It’s AND rather than OR because all the conditions--except the first one, which triggers all the others--are expressed as negatives. If they were all positive conditions, it would be OR instead. “The request doesn’t meet any of these conditions” (requiring you to test all of them) vs. “The request meets at least one of these conditions” (allowing you to stop testing as soon as one is met).

It’s largely a matter of individual coding style whether you want to say
RewriteCond %{REMOTE_ADDR} !^1\.2\.3
RewriteCond %{REMOTE_ADDR} !^4\.5\.6
or whether you instead choose to say
RewriteCond %{REMOTE_ADDR} !^(1\.2\.3|4\.5\.6)
since shaving picoseconds off processing time isn’t the only consideration.
3:34 am on June 25, 2018 (gmt 0)

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Nicely explained, thanks lucy24
8:08 am on June 25, 2018 (gmt 0)

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Here's the code with both the allowed IP addresses & allowed UAs:


RewriteCond %{THE_REQUEST} HTTP/1\.0$
RewriteCond %{REMOTE_ADDR} !^1\.2[34]\.
RewriteCond %{REMOTE_ADDR} !^1\.234\.12[01]\.
RewriteCond %{HTTP_USER_AGENT} !(example1|example2|example3)
RewriteRule - [F]


This should not be a very long list for almost anyone. I only allow 6 IPs and 4 UAs.

[edited by: phranque at 11:48 pm (utc) on Jun 25, 2018]
[edit reason] cleanup [/edit]

11:23 am on June 25, 2018 (gmt 0)

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Good idea to block old protocols HTTP/1.0 and for HTTPS to accept only connections in TLSv1.2 (and above, for browsers already supporting TLSv1.3).

I am doing this since 2 years, but I do log blocked requests to be sure nothing legitimate is blocked. And so far, I didn't see any valuable visitor (or robot) blocked. Of course, good webmasters will always keep an eye on what they are blocking, always.
12:14 am on June 26, 2018 (gmt 0)

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mods note:
i removed quite a bit of lateral discussion about errata in the OP which was unnecessary once that was clarified.
in order to keep the discussion on topic i removed posts or parts thereof in such a way that would keep the flow of the discussion as well as keep all interested parties subscribed.
i also modified my remaining post to fill in a couple of blanks.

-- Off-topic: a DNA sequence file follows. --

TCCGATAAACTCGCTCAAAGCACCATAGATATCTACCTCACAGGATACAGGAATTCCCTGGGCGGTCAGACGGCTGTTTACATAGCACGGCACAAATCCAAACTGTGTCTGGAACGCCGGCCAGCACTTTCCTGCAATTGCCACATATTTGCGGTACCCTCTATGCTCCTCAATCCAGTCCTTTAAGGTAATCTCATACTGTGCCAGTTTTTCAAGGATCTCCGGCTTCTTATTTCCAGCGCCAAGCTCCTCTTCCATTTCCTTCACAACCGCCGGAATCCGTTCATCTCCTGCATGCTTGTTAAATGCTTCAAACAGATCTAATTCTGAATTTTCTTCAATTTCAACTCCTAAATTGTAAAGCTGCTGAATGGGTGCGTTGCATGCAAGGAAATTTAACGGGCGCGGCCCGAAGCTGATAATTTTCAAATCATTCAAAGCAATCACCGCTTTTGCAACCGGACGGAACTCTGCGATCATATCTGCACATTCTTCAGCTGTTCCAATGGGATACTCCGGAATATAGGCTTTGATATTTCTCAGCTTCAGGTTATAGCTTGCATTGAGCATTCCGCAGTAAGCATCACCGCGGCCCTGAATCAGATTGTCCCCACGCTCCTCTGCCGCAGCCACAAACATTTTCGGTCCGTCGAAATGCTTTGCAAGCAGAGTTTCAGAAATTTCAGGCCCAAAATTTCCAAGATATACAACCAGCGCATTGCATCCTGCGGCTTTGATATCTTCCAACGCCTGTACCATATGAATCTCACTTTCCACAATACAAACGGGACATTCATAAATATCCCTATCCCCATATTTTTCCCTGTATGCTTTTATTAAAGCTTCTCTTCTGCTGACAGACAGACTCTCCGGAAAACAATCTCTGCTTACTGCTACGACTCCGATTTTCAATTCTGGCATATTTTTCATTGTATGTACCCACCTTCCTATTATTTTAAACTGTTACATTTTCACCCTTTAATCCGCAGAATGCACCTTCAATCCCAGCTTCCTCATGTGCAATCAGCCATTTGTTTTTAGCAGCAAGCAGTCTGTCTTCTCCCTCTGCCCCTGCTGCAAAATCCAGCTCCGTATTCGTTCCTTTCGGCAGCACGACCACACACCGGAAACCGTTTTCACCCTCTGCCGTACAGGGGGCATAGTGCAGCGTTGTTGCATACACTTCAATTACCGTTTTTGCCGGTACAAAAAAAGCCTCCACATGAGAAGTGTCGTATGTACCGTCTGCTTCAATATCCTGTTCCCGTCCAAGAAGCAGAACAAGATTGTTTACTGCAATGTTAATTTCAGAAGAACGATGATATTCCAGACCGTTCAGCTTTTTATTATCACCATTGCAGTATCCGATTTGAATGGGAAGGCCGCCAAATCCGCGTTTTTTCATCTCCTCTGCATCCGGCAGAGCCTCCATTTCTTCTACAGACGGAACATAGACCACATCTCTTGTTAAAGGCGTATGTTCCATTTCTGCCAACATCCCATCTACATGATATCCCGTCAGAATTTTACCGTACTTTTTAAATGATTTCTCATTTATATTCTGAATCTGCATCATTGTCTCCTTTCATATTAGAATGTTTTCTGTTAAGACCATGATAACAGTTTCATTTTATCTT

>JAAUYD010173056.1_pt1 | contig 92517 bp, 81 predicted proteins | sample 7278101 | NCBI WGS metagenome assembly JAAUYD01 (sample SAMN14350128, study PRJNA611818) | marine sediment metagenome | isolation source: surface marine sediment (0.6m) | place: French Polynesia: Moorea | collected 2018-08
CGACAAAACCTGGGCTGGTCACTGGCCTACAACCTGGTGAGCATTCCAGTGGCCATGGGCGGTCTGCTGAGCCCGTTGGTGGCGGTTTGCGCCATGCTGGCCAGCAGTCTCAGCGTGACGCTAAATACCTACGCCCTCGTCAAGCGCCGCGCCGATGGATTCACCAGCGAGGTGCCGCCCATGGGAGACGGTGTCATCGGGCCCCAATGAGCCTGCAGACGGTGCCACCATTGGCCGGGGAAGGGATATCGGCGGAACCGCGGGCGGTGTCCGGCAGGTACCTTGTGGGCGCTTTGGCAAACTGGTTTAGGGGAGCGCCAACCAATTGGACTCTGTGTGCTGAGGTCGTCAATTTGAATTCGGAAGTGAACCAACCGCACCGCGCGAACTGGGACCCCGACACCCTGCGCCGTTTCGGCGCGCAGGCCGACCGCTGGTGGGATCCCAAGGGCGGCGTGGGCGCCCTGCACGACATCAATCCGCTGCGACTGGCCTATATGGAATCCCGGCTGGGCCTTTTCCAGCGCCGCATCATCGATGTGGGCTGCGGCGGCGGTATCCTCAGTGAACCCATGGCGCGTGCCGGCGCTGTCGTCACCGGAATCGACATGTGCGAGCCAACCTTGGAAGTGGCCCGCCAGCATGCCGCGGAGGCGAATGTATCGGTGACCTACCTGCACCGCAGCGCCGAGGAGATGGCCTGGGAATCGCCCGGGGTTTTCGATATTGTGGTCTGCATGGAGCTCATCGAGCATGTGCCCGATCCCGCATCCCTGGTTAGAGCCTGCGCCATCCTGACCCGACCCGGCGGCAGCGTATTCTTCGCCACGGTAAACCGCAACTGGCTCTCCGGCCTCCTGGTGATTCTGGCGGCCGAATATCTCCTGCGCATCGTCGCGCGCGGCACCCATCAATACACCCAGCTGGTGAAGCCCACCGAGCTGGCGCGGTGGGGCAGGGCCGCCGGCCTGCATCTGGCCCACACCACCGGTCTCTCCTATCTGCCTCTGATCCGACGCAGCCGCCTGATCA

12:17 am on June 26, 2018 (gmt 0)

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Thanks phranque
12:26 am on June 26, 2018 (gmt 0)

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looks MUCH better now eh?

maybe add a link to this thread from the pinned Blocking Methods [webmasterworld.com] thread in UAID?
12:30 am on June 26, 2018 (gmt 0)

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Great idea... done.
2:01 am on June 26, 2018 (gmt 0)

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Sorry to stomp on the mod-cleanup, but if you're going to fix the OP code, then you really do need to fix that RewriteRule directive (as well as some of the newly added missinformation).


RewriteRule - [F]


you can leave the Pattern unspecified


Ahh, no you can't.

while i've seen the second usage often i haven't found it documented by apache.


Yes, I've seen this usage often as well - in support forums, posted by confused unsuspecting soles who have copy/pasted some "working" directives from the internet and are wondering why it's just not working.

You haven't seen it documented, because well... it's just not a thing.

If you omit the pattern (first argument) then the other arguments effectively just slide over. So the substitution is now the pattern and the flags are the substitution. The result is that this will only match requests that contain a hyphen, which it will attempt to rewrite to "[F]" (which is probably going to fail horribly - a 404 most likely). Any other requests will simply not match - no error - just nothing will happen.
2:45 am on June 26, 2018 (gmt 0)

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With regards to how it is applied in OP code, I just tested:
RewriteRule - [F]
and
RewriteRule ^ - [F]
and as expected, they perform exactly the same.


Depending on your site interests, there are certain files that may be prudent to allow, even though other files are blocked. Some examples of allowed files may be:
RewriteRule !^(ads\.txt|custom403\.html|dnt-policy\.txt|robots\.txt)$ - [F]

Allowing these files (and others) may reduce the allowed UAs and IP addresses list.